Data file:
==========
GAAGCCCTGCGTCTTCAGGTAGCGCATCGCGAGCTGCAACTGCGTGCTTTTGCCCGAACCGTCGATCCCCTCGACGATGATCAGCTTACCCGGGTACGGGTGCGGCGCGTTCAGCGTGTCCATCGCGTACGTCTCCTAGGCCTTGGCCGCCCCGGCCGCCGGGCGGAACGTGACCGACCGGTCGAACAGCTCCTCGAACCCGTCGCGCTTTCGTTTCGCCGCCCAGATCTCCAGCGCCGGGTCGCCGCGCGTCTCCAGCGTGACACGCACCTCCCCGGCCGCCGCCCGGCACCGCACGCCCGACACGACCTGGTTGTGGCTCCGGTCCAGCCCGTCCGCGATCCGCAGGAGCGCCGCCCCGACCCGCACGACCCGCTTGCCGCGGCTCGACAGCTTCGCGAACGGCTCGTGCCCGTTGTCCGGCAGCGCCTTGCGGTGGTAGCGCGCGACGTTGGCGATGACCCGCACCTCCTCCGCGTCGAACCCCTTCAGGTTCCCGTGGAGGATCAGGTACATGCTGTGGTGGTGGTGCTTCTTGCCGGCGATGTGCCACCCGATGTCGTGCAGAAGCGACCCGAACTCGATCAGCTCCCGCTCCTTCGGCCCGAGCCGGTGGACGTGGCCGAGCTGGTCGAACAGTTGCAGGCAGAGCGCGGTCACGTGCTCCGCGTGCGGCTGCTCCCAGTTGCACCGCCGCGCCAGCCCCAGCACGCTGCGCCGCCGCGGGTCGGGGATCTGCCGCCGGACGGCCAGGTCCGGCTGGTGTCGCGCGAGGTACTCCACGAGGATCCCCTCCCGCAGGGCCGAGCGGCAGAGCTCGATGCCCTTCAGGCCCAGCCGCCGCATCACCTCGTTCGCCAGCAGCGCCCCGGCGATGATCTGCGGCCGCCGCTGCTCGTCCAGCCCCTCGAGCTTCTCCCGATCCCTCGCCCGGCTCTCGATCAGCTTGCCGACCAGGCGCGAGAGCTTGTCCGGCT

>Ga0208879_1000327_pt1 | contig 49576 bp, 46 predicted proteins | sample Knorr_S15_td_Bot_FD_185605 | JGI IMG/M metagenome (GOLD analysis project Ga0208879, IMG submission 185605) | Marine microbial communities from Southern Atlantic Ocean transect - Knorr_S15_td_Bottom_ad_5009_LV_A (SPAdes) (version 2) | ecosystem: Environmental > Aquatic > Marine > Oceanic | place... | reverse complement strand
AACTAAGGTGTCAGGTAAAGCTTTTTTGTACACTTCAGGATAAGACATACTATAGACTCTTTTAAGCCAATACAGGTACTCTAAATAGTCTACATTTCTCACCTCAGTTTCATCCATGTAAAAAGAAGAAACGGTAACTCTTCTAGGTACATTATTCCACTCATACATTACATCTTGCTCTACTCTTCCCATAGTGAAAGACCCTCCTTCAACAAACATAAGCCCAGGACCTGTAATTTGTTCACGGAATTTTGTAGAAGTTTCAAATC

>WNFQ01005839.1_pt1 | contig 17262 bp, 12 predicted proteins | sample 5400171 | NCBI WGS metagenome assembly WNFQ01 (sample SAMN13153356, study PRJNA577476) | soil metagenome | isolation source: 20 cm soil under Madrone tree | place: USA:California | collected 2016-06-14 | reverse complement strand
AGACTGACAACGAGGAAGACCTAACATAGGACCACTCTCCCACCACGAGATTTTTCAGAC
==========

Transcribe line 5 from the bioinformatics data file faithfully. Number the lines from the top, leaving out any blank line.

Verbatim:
AGACTGACAACGAGGAAGACCTAACATAGGACCACTCTCCCACCACGAGATTTTTCAGAC